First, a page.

28 January, 2012

Green Chiles and Corn Tortillas

Anyone who has known Ben for 5 seconds, knows what is his favorite food.

Take a second.

Think about it.

You know you know.

Where was the boy born?

Yes, his favorite food is Tex-Mex.

I enjoy Tex-Mex, but I don't LOVE it the way Ben does. However, I must confess I do miss it here. There are a couple of Freebirds-type Mexican restaurants in the area, but it's not quite the same.

We are hosting a Tex-Mex party for our fellow team-members in a week and I am determined to be as authentic as possible. To make food so good that Ben does not miss Avila's in Dallas.

I am white. VERY white. I have no natural rhythm to speak of and my forays into ethnic cooking have, at times, gone awry. I refuse to try making curry ever again (a fact which I have not told Ben for fear of crushing him because he loves Indian food too), because my last 2 attempts have resulted in inedible yellowish mush.

However, I'm hoping that 10 years in Texas will have rubbed off at least a little bit. My hope stems purely from the fact that I once had a student tell me, "Miss, you're not white, you're Mexican!" I'm really not sure where that comment came from, but strengthens me to attempt:


In Texas, you go to the store, buy corn tortillas and enchilada sauce, and it is a relatively easy recipe to throw together. In Budapest, there is no enchilada sauce, cheddar cheese is outrageously expensive, you can find corn tortillas at only one store, and there are NO green chiles. After writing this post, I have a faint hope that one of our teammates will read this and say, "Oh! They have green chiles EVERYWHERE! You just have to ask for, 'such and such.'"

My enchilada making journey begins here: corn tortillas.

Corn tortillas essentially consist of masa harina, salt, and water. Easy, right? The recipe, yes. The equipment, no. It was cheaper to buy a tortilla maker from Amazon Germany than to buy a cast iron skillet. So we did.

It arrived in the mail today and I excitedly got to work. First thing I realized, the instructions are in German! So, Ben sat down and used Google to help translate while I mixed up the dough. In the end, trial-and-error worked better than trying to translate the German directions. The first few tortillas looked like they exploded, the next was only half exploded, and the last 2 turned out perfectly! However, I forgot to cover them with a towel, so we ended up with some very tasty tortilla CHIPS!

I am encouraged and intend to make many more of my own tortillas! The next thing to try will be the enchilada sauce.

After almost 2 months here, I am feeling a lot braver than I ever have in my entire life. It is necessary. We finished a 3-week intensive language course yesterday and had our class over for a party. I wanted to make some Texan food and one of my favorites is country style ribs.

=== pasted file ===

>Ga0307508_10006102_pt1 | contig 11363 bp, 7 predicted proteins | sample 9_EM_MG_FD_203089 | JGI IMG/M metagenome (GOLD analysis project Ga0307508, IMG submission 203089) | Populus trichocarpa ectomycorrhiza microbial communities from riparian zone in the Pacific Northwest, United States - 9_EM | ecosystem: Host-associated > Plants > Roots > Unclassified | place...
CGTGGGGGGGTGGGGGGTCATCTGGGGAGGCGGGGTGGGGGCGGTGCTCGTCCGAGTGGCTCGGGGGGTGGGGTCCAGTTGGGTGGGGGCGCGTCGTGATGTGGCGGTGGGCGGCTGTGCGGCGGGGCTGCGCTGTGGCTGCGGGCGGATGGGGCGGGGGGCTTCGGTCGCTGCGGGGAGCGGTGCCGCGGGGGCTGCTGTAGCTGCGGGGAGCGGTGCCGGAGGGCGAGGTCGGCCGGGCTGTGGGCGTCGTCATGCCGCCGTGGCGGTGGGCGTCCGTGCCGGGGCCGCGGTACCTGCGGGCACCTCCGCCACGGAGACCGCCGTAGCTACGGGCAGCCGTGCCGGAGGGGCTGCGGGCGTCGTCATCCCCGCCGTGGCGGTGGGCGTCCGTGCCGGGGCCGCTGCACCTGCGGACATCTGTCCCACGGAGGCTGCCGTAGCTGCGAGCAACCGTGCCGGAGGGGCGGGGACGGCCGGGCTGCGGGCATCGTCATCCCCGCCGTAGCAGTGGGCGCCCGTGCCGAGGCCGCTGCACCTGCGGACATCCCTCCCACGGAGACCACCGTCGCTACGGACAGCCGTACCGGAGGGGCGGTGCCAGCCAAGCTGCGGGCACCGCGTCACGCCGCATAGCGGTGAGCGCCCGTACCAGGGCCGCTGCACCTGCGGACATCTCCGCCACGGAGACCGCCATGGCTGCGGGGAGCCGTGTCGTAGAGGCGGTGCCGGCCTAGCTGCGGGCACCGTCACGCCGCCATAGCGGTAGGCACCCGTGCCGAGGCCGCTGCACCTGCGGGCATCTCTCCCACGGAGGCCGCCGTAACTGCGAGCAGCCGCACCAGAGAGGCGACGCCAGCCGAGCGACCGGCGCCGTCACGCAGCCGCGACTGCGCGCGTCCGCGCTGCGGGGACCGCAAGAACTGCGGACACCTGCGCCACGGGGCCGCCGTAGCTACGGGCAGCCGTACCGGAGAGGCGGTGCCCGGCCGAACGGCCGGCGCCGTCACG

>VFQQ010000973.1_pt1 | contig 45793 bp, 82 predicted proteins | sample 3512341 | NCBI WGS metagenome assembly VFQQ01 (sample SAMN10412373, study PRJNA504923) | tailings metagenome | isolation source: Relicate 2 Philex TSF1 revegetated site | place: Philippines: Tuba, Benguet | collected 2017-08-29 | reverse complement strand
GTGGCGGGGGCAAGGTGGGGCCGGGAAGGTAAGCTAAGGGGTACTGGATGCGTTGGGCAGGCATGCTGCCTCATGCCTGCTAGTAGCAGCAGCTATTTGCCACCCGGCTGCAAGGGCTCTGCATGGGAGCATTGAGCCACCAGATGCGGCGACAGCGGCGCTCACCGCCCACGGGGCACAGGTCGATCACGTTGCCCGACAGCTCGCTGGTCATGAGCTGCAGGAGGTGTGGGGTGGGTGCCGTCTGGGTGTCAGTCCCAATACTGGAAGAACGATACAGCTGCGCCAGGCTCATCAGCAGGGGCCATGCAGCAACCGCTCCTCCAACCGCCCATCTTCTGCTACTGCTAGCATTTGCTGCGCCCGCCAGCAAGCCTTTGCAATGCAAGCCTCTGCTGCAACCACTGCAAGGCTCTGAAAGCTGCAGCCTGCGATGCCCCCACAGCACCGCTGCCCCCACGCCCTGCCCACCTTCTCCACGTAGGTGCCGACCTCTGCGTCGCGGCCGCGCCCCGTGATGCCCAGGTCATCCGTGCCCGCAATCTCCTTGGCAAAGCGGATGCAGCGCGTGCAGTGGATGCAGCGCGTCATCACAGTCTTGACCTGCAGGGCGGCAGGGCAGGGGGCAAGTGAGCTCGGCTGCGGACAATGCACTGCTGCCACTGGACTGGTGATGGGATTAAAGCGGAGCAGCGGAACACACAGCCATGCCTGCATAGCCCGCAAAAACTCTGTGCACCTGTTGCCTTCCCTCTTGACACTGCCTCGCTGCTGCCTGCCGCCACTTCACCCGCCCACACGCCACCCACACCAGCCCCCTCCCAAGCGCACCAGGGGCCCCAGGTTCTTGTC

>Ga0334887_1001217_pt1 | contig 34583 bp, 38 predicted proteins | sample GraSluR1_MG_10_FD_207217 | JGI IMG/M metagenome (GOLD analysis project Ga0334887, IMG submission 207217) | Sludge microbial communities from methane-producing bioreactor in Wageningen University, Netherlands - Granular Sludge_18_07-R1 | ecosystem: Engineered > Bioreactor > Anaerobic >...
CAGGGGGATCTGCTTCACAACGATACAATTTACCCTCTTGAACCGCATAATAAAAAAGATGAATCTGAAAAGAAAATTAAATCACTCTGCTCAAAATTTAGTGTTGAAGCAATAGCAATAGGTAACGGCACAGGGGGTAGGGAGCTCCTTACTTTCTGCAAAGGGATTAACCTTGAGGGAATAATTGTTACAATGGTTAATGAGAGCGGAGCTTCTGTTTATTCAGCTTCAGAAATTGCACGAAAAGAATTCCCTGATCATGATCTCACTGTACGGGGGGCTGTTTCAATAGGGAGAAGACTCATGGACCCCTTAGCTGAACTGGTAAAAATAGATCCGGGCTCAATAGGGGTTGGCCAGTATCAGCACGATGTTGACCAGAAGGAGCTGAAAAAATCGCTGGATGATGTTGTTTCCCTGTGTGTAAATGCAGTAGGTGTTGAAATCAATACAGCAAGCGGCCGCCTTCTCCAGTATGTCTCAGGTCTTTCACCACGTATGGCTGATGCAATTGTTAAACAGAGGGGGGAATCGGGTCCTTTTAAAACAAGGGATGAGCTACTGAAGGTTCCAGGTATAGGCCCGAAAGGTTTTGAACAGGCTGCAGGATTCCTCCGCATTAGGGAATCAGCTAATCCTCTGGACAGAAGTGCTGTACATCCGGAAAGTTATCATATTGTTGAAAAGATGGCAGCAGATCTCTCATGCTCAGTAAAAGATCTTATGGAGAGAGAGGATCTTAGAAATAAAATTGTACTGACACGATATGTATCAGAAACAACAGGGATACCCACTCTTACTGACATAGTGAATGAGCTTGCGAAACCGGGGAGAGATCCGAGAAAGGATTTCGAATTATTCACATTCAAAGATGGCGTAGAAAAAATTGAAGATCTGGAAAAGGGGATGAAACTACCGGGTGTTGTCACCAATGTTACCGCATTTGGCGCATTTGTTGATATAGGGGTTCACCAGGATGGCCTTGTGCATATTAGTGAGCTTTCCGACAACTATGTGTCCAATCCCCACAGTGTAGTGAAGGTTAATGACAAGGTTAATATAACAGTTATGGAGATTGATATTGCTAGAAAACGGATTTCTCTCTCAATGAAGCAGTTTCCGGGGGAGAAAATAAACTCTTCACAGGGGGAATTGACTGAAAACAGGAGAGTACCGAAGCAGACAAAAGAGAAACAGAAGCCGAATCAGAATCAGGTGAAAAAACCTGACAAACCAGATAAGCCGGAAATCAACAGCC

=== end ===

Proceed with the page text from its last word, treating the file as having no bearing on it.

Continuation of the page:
Getting unique cuts of meat is different here than in the States. Some things like chicken breasts and ground meat are in a reach in cooler that you can get for yourself. Ribs are not. You have to ask for those. So I armed myself with some basic animal anatomy and went to the old covered market on the Pest side of the city. I proceeded to wander until I found a booth that looked to have what I wanted and a butcher with a good disposition. It went like this (in Hungarian):

Me: Good day! I speak very little Hungarian.
Butcher: You don't speak Hungarian. What do you speak?
Me: English.
Butcher: Oh, no I don't speak English.
Me: (In my head) Crap.

What followed involved my limited Hungarian, a lot of pantomiming, and showing the guy pictures on my cell phone of the part of the animal I wanted (the ribs were not difficult to describe, but the chuck roast was challenging). There was also a lot of laughing and him incredulously asking why on earth I wanted 6 kilos (13 lbs) of ribs!

A few minutes later, I had what I wanted and began the trek home carrying 8 kilos of meat. It felt really good to have been able to do that.

The party last night was amazing! We had a wonderful group of people and the diversity of language was phenomenal. German, English, Korean, and Hungarian were all spoken last night. Everyone had a great time, ate a lot, and laughed even more. By the end of the evening, my heart was full of joy and singing the praises of the the One that sent us here.

I'm hoping to post pictures a little later, but I had to write something because I feel I have shortchanged you all in failing to write for a month.

My best friend arrives today! This is our first trip out to the airport on our own!